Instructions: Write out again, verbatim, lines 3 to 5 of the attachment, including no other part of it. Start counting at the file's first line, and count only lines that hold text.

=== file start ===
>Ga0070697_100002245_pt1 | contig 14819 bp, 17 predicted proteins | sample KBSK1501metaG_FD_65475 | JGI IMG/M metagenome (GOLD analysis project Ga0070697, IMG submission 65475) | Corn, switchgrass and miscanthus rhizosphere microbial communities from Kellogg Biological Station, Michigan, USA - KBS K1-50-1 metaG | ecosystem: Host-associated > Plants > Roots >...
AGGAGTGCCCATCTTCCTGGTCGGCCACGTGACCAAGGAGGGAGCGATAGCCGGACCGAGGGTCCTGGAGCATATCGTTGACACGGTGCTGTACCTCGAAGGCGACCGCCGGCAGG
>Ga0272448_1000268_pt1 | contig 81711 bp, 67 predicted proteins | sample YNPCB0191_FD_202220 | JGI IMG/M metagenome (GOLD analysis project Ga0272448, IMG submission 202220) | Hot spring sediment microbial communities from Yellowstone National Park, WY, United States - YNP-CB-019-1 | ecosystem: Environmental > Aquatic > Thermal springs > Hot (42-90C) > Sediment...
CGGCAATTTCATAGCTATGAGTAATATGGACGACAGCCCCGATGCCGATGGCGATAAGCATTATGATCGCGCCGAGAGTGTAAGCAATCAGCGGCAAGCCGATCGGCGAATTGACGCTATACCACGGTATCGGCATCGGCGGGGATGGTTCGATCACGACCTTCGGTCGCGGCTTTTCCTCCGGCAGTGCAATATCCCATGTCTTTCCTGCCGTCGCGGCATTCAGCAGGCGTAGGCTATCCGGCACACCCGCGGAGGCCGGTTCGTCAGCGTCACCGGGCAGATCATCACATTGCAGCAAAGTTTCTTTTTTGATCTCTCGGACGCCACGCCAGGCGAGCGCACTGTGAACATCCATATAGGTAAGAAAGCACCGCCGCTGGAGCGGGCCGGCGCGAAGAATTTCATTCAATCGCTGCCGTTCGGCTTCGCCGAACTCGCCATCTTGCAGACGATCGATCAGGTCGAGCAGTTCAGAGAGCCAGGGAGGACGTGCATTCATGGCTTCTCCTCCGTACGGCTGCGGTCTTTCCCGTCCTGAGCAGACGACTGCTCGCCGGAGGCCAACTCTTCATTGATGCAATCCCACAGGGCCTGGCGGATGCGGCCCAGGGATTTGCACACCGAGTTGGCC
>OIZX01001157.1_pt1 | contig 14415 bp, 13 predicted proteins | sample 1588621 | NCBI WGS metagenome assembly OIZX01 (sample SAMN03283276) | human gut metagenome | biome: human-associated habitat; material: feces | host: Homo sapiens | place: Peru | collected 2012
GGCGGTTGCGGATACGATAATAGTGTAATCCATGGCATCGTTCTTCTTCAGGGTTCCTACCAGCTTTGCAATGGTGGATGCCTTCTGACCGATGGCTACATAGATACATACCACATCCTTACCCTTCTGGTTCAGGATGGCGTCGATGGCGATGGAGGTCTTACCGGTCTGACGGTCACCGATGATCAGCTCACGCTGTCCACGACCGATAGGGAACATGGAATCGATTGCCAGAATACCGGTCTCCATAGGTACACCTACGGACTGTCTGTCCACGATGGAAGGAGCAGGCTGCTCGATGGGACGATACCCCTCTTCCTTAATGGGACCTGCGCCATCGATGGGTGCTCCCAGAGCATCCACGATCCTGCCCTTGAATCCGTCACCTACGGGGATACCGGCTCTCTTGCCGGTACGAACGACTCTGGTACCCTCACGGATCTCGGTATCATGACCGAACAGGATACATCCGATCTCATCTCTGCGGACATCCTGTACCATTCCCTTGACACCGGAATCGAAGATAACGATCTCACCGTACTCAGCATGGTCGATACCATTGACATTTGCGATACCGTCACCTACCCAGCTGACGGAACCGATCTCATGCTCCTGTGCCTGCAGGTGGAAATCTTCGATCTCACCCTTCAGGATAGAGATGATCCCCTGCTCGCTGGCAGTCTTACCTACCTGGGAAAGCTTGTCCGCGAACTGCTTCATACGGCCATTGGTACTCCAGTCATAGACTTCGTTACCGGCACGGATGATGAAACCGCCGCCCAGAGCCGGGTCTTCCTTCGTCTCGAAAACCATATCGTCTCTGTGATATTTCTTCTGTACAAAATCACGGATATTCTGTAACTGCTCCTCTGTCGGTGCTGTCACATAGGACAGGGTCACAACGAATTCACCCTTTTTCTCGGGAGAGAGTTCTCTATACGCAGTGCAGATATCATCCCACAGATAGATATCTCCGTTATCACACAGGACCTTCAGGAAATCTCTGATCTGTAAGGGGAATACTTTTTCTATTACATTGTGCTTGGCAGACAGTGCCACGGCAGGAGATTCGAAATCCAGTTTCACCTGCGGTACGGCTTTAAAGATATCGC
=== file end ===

>Ga0272448_1000268_pt1 | contig 81711 bp, 67 predicted proteins | sample YNPCB0191_FD_202220 | JGI IMG/M metagenome (GOLD analysis project Ga0272448, IMG submission 202220) | Hot spring sediment microbial communities from Yellowstone National Park, WY, United States - YNP-CB-019-1 | ecosystem: Environmental > Aquatic > Thermal springs > Hot (42-90C) > Sediment...
CGGCAATTTCATAGCTATGAGTAATATGGACGACAGCCCCGATGCCGATGGCGATAAGCATTATGATCGCGCCGAGAGTGTAAGCAATCAGCGGCAAGCCGATCGGCGAATTGACGCTATACCACGGTATCGGCATCGGCGGGGATGGTTCGATCACGACCTTCGGTCGCGGCTTTTCCTCCGGCAGTGCAATATCCCATGTCTTTCCTGCCGTCGCGGCATTCAGCAGGCGTAGGCTATCCGGCACACCCGCGGAGGCCGGTTCGTCAGCGTCACCGGGCAGATCATCACATTGCAGCAAAGTTTCTTTTTTGATCTCTCGGACGCCACGCCAGGCGAGCGCACTGTGAACATCCATATAGGTAAGAAAGCACCGCCGCTGGAGCGGGCCGGCGCGAAGAATTTCATTCAATCGCTGCCGTTCGGCTTCGCCGAACTCGCCATCTTGCAGACGATCGATCAGGTCGAGCAGTTCAGAGAGCCAGGGAGGACGTGCATTCATGGCTTCTCCTCCGTACGGCTGCGGTCTTTCCCGTCCTGAGCAGACGACTGCTCGCCGGAGGCCAACTCTTCATTGATGCAATCCCACAGGGCCTGGCGGATGCGGCCCAGGGATTTGCACACCGAGTTGGCC
>OIZX01001157.1_pt1 | contig 14415 bp, 13 predicted proteins | sample 1588621 | NCBI WGS metagenome assembly OIZX01 (sample SAMN03283276) | human gut metagenome | biome: human-associated habitat; material: feces | host: Homo sapiens | place: Peru | collected 2012